Children with Disabilities: Implications within Child Welfare

  ·  Leann Down

This year marks the 25th anniversary of the Americans with Disabilities Act (ADA). Modeled after the Civil Rights Act of 1964, the ADA is an equal opportunity law that prohibits discrimination and guarantees that people with disabilities have the same opportunities as others – namely, the ability to find employment, purchase goods and services, and participate in government programs. There have been steady accomplishments in disability rights over the past 25 years, with increased access to employment and infrastructure.

Yet, over 40 million Americans with disabilities continue to face disparities in socioeconomic status, education levels, access to healthcare, and overall well-being. Advocacy for veterans, youth in public schools or on playgrounds, senior citizens, and rural residents with disabilities are just a few of the communities that have organized around specific concerns targeting the needs of those with disabilities, leading to slow but continual progress toward widespread ADA compliance.

Such focused efforts are becoming increasingly necessary for youth with disabilities in child welfare, who often experience compounding factors that can interact to create worse outcomes. Although many foster youth have disabilities, multiple moves, school changes, and inconsistent adult advocacy for comprehensive and appropriate services means their specific needs are often overlooked.

Children with disabilities are over-represented in child welfare: it is estimated that 4% of children in the US have either a mental or physical disability, compared to 11% of those who enter the child welfare system. In addition to experiencing maltreatment at a rate between 1.68 and 3.44 times that of their peers, children with disabilities are at least 1.5 times more likely to be seriously harmed by the abuse or neglect experienced, leading to greater risk of involvement in child welfare. Although children with disabilities are not identified in crime statistic systems – making national trends difficult to measure – several studies have found that behavioral disorders and speech/language disorders each increase risk for physical abuse and neglect, respectively. This lack of consistent data represents a major barrier to designing, implementing, and evaluating prevention programs and services for this population.

Nevertheless, the data gathered from the National Youth in Transition Database in 2010 has provided some insight about foster youth receiving independent living services: among adolescents in foster care, about 40% have disabilities, and children with disabilities have worse outcomes than other foster youth. Older youth with disabilities are more likely to experience longer lengths of stay in out-of-home placements and higher rates of placement instability, and their transition plans are less likely to include goals for careers, independent living, or post-secondary education. A lack of child welfare involvement in special education planning, inconsistent advocate presence, and a lack of educational individualization based on the needs of foster youth in general may contribute, but information remains limited.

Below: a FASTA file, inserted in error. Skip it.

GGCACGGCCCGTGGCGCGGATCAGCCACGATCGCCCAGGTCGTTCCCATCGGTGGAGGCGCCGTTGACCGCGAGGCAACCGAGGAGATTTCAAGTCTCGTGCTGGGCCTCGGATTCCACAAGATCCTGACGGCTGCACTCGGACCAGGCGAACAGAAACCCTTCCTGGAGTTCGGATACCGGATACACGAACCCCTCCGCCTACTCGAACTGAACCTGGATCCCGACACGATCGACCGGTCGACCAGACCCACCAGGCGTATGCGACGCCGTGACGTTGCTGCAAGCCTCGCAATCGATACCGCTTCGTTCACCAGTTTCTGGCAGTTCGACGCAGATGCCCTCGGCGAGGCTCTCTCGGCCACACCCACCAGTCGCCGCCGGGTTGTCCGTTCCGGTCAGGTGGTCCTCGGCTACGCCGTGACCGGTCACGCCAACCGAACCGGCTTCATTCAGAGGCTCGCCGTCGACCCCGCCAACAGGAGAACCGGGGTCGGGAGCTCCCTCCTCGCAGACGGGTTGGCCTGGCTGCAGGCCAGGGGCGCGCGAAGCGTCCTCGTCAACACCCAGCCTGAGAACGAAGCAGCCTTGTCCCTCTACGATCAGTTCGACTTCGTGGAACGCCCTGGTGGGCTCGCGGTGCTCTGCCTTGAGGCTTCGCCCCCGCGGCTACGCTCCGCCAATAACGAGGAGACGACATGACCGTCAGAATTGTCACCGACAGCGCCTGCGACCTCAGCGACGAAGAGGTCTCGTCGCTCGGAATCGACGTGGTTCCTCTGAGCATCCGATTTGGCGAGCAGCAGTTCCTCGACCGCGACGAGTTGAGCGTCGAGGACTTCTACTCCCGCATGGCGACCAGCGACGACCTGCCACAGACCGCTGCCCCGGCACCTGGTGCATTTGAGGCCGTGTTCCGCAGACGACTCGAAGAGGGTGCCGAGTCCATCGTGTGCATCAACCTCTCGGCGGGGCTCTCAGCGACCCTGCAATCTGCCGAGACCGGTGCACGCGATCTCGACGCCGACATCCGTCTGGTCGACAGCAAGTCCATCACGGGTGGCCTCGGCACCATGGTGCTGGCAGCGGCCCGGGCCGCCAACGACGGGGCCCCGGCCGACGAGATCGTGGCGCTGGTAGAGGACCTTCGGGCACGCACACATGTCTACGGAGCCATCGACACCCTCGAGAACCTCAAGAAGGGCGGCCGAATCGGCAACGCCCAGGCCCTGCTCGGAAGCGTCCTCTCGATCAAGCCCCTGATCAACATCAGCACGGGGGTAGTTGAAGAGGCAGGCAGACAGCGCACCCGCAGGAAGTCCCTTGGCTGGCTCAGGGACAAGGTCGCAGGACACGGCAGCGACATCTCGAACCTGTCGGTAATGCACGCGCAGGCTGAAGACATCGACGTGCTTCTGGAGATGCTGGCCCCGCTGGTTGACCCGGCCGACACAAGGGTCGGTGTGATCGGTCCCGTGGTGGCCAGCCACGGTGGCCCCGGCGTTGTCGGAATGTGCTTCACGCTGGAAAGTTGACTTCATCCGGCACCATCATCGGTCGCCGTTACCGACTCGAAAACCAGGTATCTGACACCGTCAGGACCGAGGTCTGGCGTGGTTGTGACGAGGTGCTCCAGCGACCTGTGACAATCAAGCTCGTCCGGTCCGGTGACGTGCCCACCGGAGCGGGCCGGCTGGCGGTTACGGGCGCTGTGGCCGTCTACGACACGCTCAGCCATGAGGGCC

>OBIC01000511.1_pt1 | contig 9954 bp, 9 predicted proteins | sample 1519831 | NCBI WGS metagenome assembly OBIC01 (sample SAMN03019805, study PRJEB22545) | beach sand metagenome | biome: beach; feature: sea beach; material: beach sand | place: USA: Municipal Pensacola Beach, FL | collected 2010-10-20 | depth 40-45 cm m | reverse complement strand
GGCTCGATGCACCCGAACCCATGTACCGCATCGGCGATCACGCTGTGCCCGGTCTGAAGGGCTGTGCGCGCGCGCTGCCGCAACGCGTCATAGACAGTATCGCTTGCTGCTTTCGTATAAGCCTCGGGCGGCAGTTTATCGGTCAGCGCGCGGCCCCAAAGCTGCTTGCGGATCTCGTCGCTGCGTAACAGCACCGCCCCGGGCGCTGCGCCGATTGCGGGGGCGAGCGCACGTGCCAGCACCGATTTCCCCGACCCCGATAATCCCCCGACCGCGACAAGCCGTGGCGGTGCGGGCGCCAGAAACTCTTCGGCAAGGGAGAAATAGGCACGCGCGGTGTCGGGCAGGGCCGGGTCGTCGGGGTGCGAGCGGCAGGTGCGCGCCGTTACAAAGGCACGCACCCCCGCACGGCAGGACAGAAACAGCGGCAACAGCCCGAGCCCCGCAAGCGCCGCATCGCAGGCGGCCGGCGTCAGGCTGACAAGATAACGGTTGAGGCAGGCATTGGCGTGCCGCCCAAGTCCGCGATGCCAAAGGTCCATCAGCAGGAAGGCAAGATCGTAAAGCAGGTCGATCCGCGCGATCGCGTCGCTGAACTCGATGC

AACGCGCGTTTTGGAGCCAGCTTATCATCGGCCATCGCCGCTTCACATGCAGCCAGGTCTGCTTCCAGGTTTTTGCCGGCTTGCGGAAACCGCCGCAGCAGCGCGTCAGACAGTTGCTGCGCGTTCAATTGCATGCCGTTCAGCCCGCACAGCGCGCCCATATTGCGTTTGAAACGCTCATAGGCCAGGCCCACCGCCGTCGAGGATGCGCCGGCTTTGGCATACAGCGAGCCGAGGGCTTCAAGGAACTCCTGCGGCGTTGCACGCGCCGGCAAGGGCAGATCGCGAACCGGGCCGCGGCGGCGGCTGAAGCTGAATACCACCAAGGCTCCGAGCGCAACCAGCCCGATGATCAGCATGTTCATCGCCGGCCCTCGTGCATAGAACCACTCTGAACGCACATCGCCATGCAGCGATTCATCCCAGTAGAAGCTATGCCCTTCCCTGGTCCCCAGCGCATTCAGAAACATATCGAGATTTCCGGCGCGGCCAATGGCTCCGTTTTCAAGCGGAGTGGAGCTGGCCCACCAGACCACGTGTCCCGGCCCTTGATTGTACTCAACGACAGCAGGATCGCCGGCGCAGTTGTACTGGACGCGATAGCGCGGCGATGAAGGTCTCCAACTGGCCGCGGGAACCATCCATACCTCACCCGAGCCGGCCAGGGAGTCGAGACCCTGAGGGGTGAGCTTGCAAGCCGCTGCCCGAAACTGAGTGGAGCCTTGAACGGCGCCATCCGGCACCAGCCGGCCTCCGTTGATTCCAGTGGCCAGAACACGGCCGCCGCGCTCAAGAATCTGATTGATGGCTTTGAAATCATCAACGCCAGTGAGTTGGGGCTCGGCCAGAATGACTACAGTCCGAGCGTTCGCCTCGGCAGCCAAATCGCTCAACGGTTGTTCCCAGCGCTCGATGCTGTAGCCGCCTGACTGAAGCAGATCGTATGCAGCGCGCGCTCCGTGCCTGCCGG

These trends become even more concerning when considering the disparities already experienced by youth of color and LGBTQ youth within child welfare, including overlapping systemic barriers, increased rates of placement in congregate care settings, and discrimination. For youth with disabilities who also identify as LGBTQ, a member of a racial or ethnic minority, or both, the effect is likely a combined “double burden.” This intersectional impact remains understudied, however, perpetuating the lack of awareness and lack of targeted programs and policies to better meet the needs of youth in state care.

As discussions of equity continue to shed light on the human experiences of those in often oppressed communities, the unique experiences of youth with disabilities in child welfare offer a vital, and often overlooked, perspective. Consciously including the needs and obstacles faced by foster youth with disabilities is a necessary addition to the conversation as we now move into the ADA’s 26th year.

Posted In: Child Welfare and Family Supports